Twins Avoid Sweep Against Nats

By Barry Svrluga
Washington Post Staff Writer
Monday, June 11, 2007

MINNEAPOLIS, June 10 -- Dmitri Young stood at home plate as the latest ball scorched off his bat tailed toward the seats in the upper deck in right field at the Metrodome. The shot was towering, and there was just one question in the first inning Sunday afternoon: Fair or foul. First base umpire Ron Kulpa came through with an emphatic signal: Fair. Young trotted around the bases, a two-run homer providing a two-run lead over the Minnesota Twins.

But out of the dugout came Twins Manager Ron Gardenhire. The ensuing minutes involved a discussion among the entire umpiring crew, a disconsolate walk from Nationals Manager Manny Acta back to his dugout, the return of Cristian Guzman to second base and Young to the plate. The ultimate call: Foul, something of a tone-setter in the Nationals' 6-3 loss to the Twins.

"You're like, 'Great, two-run lead,' " said starting pitcher Mike Bacsik, who was sitting in the tunnel behind the dugout. "The next thing I know, the crowd starts cheering."

To be sure, there were many more elements to this loss, not the least of which were the 11 base runners the Nationals left on base, tying a season high. Bacsik's start was uninspiring, featuring a three-run first, and the Nationals went 2 for 13 with runners in scoring position.

"We just couldn't get the big hit," said Ryan Zimmerman, who went 0 for 5 as the designated hitter.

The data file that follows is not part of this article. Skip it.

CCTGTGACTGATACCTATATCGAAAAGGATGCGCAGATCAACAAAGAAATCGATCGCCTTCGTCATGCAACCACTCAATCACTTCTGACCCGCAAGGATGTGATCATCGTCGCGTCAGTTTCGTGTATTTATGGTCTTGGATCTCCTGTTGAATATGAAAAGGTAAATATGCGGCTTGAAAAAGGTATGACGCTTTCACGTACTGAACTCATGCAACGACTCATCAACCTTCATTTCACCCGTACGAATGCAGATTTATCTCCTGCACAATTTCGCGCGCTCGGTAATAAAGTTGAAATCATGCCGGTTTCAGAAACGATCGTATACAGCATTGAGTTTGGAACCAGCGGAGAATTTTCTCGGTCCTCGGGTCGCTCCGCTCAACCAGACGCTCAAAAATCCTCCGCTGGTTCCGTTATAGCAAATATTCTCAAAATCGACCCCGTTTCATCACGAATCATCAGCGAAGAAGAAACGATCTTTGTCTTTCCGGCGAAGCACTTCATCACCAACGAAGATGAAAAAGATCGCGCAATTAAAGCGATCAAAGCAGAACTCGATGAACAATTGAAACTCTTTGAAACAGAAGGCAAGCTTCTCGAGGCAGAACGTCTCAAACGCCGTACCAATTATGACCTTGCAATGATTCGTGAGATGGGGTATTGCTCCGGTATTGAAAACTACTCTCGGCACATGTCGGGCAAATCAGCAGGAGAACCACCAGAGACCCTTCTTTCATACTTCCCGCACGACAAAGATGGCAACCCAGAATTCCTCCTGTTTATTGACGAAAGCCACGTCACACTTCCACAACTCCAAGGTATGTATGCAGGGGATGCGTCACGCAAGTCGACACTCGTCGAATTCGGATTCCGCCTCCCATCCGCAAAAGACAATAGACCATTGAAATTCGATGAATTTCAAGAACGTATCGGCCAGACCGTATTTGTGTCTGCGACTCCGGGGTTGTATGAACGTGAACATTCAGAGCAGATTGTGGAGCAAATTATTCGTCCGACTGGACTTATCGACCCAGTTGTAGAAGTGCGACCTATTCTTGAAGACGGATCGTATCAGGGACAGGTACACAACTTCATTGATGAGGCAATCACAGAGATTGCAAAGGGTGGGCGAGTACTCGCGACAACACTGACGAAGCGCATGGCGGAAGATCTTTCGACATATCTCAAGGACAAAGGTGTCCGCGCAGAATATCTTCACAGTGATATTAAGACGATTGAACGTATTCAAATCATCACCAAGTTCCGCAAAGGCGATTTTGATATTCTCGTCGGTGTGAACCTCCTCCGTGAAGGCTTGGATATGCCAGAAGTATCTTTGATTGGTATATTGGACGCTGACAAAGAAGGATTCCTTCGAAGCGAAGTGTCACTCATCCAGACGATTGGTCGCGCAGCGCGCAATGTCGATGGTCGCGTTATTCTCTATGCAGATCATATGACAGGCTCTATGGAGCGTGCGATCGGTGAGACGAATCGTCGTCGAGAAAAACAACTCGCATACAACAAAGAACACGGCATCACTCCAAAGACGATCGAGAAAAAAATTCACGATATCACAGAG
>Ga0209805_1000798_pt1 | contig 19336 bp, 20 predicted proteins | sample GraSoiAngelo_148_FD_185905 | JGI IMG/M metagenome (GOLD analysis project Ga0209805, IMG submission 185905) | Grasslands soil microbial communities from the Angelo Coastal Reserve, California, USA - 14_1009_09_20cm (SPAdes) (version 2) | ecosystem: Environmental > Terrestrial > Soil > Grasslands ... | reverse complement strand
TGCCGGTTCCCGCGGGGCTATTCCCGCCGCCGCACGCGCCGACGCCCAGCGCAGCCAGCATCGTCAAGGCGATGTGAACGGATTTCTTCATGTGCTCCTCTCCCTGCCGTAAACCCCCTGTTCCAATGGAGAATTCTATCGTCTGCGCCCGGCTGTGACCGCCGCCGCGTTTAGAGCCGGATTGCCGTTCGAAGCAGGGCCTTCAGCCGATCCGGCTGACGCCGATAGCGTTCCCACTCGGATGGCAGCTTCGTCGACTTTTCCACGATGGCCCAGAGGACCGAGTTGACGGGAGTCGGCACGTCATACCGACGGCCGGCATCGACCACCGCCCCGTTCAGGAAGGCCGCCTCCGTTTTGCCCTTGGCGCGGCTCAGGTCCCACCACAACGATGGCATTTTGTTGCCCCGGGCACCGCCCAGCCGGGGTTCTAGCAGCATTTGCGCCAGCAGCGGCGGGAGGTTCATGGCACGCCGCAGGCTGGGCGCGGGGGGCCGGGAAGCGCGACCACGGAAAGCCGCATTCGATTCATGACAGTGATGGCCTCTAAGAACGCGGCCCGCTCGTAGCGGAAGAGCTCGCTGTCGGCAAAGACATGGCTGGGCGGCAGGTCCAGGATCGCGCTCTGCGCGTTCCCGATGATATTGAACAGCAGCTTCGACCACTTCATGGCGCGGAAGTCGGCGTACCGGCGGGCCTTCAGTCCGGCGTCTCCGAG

Nor could they get the big call. Young is as locked in as any hitter in baseball right now, and he finished the day 3 for 5 to lift his average to .342. In 22 games since May 17, when he hit a pinch single against Atlanta, he is hitting a nearly unconscious .506 (39 for 77), the best average in baseball during that span.

"I'm in a good environment," Young said. "I'm happy, and don't have too much going on inside my brain."

That wasn't the case last year, when the Detroit Tigers released Young after a series of legal and personal problems. The Nationals signed him to a minor league contract in February. He was a .289 career hitter with 154 homers in parts of 11 seasons, but he was perceived to be such damaged goods that all he needed to sign was a promise that he would make $500,000 if he made the team.

Now, he is a crucial part of the Nationals' lineup, in which he hits cleanup, not to mention a crucial part of the clubhouse mix.

"We gave him a clean slate, and thank God we did, because this guy's been outstanding," Acta said. "Not only on the field, but in the clubhouse. Every one of our players likes him. He's easy to coach. Just been terrific. I'm glad we gave him the benefit of the doubt."

He didn't get that benefit from the umpires when, with Guzman on second after a double, he turned on a down-and-inside pitch from Boof Bonser, sending it high to right. As the ball headed toward the Metrodome roof, Young just stood at the plate.

"It was one of those where you don't know if it's going to be fair or foul," Young said. "You're just looking."

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